At the moment my rule of thumb is actually to just develop the components in BioSequenceGraphs.jl, until the components and their API have been refined to a point of generality, justifying their own package - ReadDatastores was obviously a seperate package from the outset for me, since it was clearly generally useful, and not tied the the SequenceDistanceGraph type. I think mappers and kmer coverage utilities will get to that point eventually, but will start their v0.1 until v1.0 stage of life out as graph specific (and become less so as 1.0 is approached) as I get early versions of the whole system together in a useful state.

Made some nice progress today on kmer counting from a paired reads datastore, to get the canonical kmer specra required to build the first de-bruijn graph of a new Workspace.

I’ve designed the basic kernel for the job being a serial function that accepts a datastore name, a UnitInterval of read ids, and a “batch size”. The kernel gives a buffer vector of kmers a sizehint equal to the batch_size. Then, whilst the length of the vector is < batch size, a loop gets a read, and put’s all its kmers in the vector, gets the next read, and so on.

Once the batch is big enough, those kmers are sorted and collapsed into a vector of (kmer, count) pairs.
This vector of pairs is then merged into another vector of pairs that is destined to be the output, growing it.

This basic kernel function offers quite a few possiblities from there. For parallelism, a datastore can have it’s n reads divied up equally over j processes, and the (kmer,count) lists produced from each could then be merged together. Using such a strategy all counting is done in memory, but across multiple processes. If memory is limiting, another strategy could be for the processes to use this kernel function to make a series of (kmer, count) lists that are dumped to disk, and then once the worker processes are done, these dumps can be merged on the master process.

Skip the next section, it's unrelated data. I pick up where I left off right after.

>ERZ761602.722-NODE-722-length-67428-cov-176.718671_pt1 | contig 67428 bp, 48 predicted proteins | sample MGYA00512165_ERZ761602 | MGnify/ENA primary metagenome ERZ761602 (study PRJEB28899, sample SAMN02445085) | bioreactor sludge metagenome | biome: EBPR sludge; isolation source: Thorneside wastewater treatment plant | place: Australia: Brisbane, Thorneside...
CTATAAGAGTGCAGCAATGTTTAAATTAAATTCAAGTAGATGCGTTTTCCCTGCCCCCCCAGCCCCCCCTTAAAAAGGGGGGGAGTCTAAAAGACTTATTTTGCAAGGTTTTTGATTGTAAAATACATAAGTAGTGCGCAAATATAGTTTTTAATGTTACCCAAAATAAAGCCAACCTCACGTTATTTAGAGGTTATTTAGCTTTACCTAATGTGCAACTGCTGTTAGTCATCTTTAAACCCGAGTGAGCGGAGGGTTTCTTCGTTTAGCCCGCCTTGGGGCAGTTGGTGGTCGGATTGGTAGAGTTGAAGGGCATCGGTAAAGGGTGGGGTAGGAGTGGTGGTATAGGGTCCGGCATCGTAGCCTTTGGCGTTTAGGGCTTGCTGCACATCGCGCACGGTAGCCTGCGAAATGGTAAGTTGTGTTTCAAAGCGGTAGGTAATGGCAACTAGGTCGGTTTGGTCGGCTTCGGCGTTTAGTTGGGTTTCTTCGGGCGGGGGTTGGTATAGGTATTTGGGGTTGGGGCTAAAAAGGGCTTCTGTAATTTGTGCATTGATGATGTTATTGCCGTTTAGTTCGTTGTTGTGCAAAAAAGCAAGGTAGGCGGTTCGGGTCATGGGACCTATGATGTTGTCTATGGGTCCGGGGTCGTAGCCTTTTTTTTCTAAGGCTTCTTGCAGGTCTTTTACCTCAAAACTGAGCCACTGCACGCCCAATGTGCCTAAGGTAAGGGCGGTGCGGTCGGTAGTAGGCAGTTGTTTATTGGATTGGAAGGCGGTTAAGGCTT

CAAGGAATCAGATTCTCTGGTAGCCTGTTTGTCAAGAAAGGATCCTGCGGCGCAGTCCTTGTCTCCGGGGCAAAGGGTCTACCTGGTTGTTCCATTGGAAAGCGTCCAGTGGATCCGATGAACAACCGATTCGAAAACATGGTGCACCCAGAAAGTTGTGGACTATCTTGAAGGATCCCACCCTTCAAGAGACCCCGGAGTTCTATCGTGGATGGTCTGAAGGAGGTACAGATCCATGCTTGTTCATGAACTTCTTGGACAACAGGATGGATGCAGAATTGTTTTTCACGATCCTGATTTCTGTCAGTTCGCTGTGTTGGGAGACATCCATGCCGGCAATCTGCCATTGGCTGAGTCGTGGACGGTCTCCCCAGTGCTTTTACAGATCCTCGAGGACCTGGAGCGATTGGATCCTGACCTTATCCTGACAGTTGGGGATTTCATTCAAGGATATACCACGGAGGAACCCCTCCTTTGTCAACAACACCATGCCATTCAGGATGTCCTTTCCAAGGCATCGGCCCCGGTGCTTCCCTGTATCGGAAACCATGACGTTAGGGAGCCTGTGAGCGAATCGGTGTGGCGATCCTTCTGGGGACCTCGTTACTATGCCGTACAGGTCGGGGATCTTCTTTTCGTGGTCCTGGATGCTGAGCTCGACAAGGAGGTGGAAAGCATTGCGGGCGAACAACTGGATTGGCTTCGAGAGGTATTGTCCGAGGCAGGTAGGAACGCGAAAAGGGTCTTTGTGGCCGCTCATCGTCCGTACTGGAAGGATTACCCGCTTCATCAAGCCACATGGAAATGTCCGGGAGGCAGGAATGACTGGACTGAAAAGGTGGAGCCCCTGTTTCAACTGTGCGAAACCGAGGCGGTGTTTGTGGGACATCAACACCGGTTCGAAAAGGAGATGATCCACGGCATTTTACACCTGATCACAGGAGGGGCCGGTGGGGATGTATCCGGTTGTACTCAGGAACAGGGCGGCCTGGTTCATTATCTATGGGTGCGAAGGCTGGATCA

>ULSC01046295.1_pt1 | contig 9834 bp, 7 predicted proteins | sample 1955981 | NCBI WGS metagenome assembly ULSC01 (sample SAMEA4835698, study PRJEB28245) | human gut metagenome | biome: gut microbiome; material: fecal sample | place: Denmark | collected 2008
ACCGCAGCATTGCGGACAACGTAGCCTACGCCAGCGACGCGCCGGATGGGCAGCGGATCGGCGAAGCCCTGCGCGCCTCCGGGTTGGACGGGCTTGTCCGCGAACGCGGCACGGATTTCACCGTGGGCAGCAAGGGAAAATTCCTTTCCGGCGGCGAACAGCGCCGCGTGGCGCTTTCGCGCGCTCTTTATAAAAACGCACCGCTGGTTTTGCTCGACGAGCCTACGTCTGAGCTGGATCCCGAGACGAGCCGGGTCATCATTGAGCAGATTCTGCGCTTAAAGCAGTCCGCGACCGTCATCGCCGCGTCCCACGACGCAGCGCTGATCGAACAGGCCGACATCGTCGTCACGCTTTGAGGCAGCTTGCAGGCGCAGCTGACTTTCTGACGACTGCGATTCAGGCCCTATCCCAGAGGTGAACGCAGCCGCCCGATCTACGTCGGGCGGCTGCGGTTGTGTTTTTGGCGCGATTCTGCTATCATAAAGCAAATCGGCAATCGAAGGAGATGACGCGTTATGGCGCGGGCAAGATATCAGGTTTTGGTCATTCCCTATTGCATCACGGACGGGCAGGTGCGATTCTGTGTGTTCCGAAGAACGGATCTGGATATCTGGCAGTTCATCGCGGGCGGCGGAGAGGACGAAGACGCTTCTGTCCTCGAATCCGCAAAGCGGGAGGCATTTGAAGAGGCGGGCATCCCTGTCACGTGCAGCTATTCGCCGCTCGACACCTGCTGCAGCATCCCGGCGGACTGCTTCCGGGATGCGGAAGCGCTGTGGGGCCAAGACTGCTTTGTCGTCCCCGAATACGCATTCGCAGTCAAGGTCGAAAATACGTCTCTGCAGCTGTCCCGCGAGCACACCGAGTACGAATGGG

Another alternative could be to use RemoteChannels to send (kmer, count) list batches to the master process for merging periodically, although too frequent communication might be quite the overhead, the question is whether it is as much overhead as writing dumps to disk and then merging them.

Whatever the strategy, it should be fairly simple to achieve by dividing the reads in a datastore up, and composing the kernel function I drafted today, in some configuration across processes.

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The framework is already very close to being able to build a basic assembly for smaller genomes: Here I try single process, serial kmer counting of a paired end ecoli library:

julia> using BioSequenceGraphs
[ Info: Recompiling stale cache file /Users/bward/.julia/compiled/v1.1/BioSequenceGraphs/YUHPz.ji for BioSequenceGraphs [3aa97884-90e5-11e8-2134-af657ec4f203]

julia> ds = open(PairedReads, "ecoli-pe-test.prseq")
Paired Read Datastore 'ecoli-pe-test': 988980 reads (494490 pairs)

julia> @time merlist = BioSequenceGraphs.build_freq_list(DNAKmer, buffer(ds), 1:988980)
 59.412060 seconds (774.65 k allocations: 1.951 GiB, 0.57% gc time)
49411919-element Array{BioSequenceGraphs.MerFreq{Mer{BioSequences.DNAAlphabet{2},31}},1}:
 AAAAAAAAAAAAAAAAAAAAAAAAAAAAAAA occurs 106 times
 AAAAAAAAAAAAAAAAAAAAAAAAAAAAAAC occurs 5 times  
 AAAAAAAAAAAAAAAAAAAAAAAAAAAAAAG occurs 1 times  
 AAAAAAAAAAAAAAAAAAAAAAAAAAAAAAT occurs 3 times  
 AAAAAAAAAAAAAAAAAAAAAAAAAAAAACA occurs 5 times